One of the hardest parts of an ending—whether it’s the end of a relationship, a job (or a whole career), or your residence in a home or city—is the knowledge and acceptance that this will have been it.
When you’re going—really going—a particular insidious voice can show up in your head. I call this voice the Never-Dids.
“But I never finished…”
“But I/we never got to…”
“But I haven’t gotten this perfect yet.”
When there’s always a tomorrow in that place, job, or relationship, there’s always a possibility to do better, to complete more, to enjoy or experience more, to perfect and hone.
When tomorrow will find you somewhere new…that’s when the Never-Dids come out to play.
When I was 27, I had a tonsillectomy. After years of having horrible throat pain and other complications every time I had so much as a flicker of a cold, I finally saw an ENT who suggested I get the nasty things taken out.
He warned me that as procedures go, an adult tonsillectomy is “not pleasant.”
I nearly screamed, “I don’t care! Take them OUT!!!!!”
I was ready to put the years of tonsil torture behind me.
As it happened, in the couple of weeks before my tonsillectomy, I had fallen—hard—for someone I’d started to date.
This was one of those horse-before-the-cart deals; strongly encouraged by the signals I was seeing—and, yeah, okay, probably by some signals I wanted to see—Ilet myself fall way too fast.
When I work with people who have decided to make a major change in their relationships or careers, one of the most common themes I hear is regret about having waited until now:
“I knew things weren’t going well. Why didn’t I end it sooner?” “I wasted so much time.” “I could have been over this and moving on a year ago, but instead I stayed stuck.” “All those years and nothing to show for it.” “I lost x months/years of my life.” “I knew in my heart it was time to go…but I stayed for years.” “All my friends told me I should leave, but I didn’t listen.” “If only…I just wish…Why couldn’t I have…”
Today I want to teach you a 6-step process that will help you banish the guilt and self-punishing and help you turn that “doomed” relationship or “dead-end” job into one of the best things that ever happened to you—even after the fact.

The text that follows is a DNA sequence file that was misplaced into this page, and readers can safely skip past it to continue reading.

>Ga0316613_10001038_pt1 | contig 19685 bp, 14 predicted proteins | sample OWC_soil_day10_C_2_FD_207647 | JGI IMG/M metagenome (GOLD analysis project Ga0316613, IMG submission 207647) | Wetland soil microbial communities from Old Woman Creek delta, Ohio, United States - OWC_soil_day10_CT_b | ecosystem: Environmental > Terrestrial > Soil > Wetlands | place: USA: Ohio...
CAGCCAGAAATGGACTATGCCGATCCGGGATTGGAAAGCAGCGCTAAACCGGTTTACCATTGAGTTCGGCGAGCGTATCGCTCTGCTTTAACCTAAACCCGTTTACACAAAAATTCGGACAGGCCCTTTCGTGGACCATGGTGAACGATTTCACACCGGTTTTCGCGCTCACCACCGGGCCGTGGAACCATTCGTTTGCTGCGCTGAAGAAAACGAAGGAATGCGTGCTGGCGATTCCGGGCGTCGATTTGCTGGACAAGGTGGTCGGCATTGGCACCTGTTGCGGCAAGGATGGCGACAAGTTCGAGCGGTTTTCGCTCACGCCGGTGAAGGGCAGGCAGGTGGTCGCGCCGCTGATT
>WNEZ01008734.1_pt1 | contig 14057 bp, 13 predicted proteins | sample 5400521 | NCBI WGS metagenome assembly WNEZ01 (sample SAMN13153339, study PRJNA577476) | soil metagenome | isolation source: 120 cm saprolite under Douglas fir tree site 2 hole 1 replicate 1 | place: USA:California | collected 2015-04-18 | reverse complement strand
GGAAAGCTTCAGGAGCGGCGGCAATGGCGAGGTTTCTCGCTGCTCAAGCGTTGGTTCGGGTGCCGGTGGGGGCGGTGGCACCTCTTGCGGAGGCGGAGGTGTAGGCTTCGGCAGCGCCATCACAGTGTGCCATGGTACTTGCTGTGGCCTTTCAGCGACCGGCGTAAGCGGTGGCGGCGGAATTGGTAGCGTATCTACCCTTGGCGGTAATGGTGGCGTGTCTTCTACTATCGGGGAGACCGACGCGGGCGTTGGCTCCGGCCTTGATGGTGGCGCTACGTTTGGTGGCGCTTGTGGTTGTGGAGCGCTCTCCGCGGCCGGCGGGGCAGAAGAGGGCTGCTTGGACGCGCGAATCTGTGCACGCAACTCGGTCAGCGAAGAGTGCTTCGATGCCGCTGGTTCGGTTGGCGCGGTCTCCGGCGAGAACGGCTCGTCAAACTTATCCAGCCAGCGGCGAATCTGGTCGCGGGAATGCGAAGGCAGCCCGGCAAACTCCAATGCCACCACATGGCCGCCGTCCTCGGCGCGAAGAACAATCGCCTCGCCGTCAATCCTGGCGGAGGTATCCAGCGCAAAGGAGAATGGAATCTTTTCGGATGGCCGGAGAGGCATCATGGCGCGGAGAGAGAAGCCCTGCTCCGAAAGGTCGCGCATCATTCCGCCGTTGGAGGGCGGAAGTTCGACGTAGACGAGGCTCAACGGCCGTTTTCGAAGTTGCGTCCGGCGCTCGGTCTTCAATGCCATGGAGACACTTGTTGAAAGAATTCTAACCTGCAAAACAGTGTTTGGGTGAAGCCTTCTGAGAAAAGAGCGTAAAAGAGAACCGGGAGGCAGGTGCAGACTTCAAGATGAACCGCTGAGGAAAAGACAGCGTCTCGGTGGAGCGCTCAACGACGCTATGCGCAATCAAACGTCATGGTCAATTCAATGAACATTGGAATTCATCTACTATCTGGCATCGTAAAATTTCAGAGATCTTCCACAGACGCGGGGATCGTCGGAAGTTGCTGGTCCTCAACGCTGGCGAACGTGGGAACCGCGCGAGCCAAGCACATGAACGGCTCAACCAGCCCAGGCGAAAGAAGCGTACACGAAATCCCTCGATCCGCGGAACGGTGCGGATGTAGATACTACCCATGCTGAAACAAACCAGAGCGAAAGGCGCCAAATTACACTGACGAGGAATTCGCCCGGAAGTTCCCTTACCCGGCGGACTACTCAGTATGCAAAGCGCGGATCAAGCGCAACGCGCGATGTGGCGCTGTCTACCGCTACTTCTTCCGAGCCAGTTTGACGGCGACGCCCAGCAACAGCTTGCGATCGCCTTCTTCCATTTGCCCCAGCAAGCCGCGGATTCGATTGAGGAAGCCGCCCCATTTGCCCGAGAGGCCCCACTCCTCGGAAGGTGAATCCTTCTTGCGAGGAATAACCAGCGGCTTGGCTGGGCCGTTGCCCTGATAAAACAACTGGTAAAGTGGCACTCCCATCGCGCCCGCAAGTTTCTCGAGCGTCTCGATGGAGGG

Print out this list and keep it on your bedside table, desk, or fridge until you are through your breakup. That way, when you find yourself:
reaching for that phone to call your ex in spite of yourself
constantly checking and rechecking your ex’s Facebook page
or just lying in a lethargic lump on your couch, replaying the same conversations over and over in your head,
…all you have to do is pick up the list and choose something. Make yourself just do it. If the toxic breakup gremlin tries to pull you back into inaction or unwanted action, say, “Thank you for inviting me, but I’m busy right now.”
As a coach, I believe wholeheartedly in the grey areas—of life, and of relationships.
Few things are black and white.
There are so many negotiables.
We choose to honor certain values over others. We decide that there is enough “right” to make it worth accepting or working on the “wrong.”
Yes—when it comes to differences, conflicts, and incompatibilities in a relationship, there is a lot you can work with.
There’s room for give and take.
There’s a place for reevaluating what you thought you needed, and being flexible enough to accept someone as they are and make the relationship work.
But there is one fundamental quality that your partner MUST have, and it’s so important that I’m willing to put a stake in the ground for it. So important, in fact, that I’ve named it the Golden Dealbreaker. It will not steer you wrong. Here it is: